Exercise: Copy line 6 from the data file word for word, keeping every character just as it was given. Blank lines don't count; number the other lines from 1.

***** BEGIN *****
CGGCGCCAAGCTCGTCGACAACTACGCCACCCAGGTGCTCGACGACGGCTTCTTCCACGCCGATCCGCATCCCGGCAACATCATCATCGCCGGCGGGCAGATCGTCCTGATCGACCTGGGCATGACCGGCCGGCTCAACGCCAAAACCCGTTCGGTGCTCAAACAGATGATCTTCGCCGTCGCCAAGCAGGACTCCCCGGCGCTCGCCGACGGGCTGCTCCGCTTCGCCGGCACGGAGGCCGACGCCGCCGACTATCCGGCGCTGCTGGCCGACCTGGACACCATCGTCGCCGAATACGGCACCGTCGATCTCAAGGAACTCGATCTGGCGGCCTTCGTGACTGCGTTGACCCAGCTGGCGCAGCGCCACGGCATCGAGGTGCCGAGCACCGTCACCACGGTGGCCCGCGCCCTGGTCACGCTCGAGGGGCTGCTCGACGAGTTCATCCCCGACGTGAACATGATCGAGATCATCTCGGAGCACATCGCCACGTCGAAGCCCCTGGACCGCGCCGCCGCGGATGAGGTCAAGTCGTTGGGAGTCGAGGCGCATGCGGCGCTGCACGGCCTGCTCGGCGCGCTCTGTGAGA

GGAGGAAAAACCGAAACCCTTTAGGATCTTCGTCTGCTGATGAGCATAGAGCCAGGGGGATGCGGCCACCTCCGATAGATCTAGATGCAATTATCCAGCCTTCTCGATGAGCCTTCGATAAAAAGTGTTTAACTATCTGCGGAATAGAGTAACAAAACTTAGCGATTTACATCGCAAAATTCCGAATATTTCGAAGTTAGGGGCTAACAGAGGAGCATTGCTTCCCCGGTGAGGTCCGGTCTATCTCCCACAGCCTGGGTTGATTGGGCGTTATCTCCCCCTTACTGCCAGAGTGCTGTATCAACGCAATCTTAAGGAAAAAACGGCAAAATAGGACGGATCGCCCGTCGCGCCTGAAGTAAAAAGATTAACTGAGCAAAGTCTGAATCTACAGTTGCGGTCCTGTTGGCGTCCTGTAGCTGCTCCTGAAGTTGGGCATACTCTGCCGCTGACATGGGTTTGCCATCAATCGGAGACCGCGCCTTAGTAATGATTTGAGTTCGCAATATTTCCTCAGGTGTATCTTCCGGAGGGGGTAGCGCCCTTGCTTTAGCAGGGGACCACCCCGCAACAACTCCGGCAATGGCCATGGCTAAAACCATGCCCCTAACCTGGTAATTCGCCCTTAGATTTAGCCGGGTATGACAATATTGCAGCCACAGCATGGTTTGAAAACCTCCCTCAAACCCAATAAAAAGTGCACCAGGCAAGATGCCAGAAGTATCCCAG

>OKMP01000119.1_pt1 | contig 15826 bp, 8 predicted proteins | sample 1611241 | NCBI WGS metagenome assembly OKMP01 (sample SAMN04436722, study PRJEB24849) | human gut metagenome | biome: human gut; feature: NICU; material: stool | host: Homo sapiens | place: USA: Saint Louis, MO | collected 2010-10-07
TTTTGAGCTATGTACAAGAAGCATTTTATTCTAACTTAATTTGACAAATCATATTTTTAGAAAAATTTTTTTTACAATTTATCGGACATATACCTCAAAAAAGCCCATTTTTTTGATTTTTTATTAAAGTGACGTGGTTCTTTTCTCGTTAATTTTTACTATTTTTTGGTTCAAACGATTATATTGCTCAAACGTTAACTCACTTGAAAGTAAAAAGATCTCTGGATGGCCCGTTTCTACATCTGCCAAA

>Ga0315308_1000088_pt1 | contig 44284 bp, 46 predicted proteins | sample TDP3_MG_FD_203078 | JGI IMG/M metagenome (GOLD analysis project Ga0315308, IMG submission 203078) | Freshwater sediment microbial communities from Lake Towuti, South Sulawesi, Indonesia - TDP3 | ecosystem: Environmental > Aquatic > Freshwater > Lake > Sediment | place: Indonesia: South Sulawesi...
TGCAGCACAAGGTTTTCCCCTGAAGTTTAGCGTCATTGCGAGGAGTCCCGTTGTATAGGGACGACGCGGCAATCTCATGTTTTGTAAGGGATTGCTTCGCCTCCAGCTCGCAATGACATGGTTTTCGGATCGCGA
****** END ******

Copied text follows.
TGCAGCACAAGGTTTTCCCCTGAAGTTTAGCGTCATTGCGAGGAGTCCCGTTGTATAGGGACGACGCGGCAATCTCATGTTTTGTAAGGGATTGCTTCGCCTCCAGCTCGCAATGACATGGTTTTCGGATCGCGA